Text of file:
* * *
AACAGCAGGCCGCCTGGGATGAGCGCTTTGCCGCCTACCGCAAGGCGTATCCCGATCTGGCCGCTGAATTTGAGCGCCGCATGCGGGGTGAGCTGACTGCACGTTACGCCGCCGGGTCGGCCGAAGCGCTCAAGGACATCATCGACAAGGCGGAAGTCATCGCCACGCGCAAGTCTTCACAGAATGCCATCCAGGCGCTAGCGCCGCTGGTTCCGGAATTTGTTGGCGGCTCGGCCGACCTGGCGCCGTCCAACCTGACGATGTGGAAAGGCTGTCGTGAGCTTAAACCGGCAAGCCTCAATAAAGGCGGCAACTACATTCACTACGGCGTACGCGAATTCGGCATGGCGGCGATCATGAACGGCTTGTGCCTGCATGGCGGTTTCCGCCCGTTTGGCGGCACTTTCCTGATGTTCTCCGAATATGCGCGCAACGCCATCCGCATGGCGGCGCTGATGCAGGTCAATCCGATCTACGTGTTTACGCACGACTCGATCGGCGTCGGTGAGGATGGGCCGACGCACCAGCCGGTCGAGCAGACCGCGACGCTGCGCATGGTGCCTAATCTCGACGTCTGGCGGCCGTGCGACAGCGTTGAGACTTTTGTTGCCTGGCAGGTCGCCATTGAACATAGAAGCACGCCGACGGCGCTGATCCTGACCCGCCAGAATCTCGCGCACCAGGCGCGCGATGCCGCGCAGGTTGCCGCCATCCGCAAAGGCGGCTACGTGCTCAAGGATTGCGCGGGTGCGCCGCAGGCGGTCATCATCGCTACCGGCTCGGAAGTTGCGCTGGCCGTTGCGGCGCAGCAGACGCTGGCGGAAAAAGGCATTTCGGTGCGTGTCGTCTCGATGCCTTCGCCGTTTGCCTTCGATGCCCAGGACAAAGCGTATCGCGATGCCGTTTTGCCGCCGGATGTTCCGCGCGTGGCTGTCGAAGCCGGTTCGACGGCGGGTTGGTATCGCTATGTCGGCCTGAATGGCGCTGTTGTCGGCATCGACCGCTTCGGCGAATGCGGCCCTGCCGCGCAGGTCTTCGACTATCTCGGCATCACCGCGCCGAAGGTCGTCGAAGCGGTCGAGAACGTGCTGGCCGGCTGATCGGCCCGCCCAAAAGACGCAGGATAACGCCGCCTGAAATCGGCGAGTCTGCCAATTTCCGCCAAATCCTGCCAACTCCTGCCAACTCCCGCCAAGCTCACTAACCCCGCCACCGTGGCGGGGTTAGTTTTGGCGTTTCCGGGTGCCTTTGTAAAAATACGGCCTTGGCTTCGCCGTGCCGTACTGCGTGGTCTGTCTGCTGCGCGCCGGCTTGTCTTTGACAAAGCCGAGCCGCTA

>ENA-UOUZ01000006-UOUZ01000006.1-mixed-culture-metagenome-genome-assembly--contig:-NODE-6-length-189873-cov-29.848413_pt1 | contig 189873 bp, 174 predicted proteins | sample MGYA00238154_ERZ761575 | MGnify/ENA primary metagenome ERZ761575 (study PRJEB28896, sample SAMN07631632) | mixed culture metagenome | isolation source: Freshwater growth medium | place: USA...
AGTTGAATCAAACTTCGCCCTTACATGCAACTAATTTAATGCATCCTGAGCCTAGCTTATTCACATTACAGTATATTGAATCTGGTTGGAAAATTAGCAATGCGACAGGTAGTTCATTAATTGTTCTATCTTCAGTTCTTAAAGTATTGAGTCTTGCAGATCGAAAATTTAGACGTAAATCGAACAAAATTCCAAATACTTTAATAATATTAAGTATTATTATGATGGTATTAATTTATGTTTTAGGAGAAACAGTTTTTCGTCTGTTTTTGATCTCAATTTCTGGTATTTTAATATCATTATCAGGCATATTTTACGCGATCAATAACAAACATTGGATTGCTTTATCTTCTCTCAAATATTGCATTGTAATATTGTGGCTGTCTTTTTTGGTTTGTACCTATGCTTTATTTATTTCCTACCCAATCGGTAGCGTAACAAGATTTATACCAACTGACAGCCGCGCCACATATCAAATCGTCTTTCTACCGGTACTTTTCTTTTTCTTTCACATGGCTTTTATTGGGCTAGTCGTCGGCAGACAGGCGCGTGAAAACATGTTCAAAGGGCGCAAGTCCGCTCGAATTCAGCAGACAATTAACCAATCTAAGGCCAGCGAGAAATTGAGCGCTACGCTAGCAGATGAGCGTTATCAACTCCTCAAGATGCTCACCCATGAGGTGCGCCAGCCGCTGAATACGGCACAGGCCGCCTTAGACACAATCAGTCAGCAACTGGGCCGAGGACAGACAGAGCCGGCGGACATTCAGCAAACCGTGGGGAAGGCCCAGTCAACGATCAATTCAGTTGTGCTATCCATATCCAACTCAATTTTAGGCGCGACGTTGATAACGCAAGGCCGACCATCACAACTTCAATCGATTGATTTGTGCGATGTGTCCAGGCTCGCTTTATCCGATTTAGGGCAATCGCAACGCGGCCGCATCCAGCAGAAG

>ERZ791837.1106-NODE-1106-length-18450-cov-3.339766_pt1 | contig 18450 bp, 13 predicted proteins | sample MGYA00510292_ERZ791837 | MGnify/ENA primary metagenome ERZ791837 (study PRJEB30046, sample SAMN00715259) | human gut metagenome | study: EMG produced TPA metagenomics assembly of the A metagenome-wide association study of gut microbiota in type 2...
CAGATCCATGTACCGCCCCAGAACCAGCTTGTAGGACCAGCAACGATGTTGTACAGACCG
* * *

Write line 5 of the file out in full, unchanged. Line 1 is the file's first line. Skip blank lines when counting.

CAGATCCATGTACCGCCCCAGAACCAGCTTGTAGGACCAGCAACGATGTTGTACAGACCG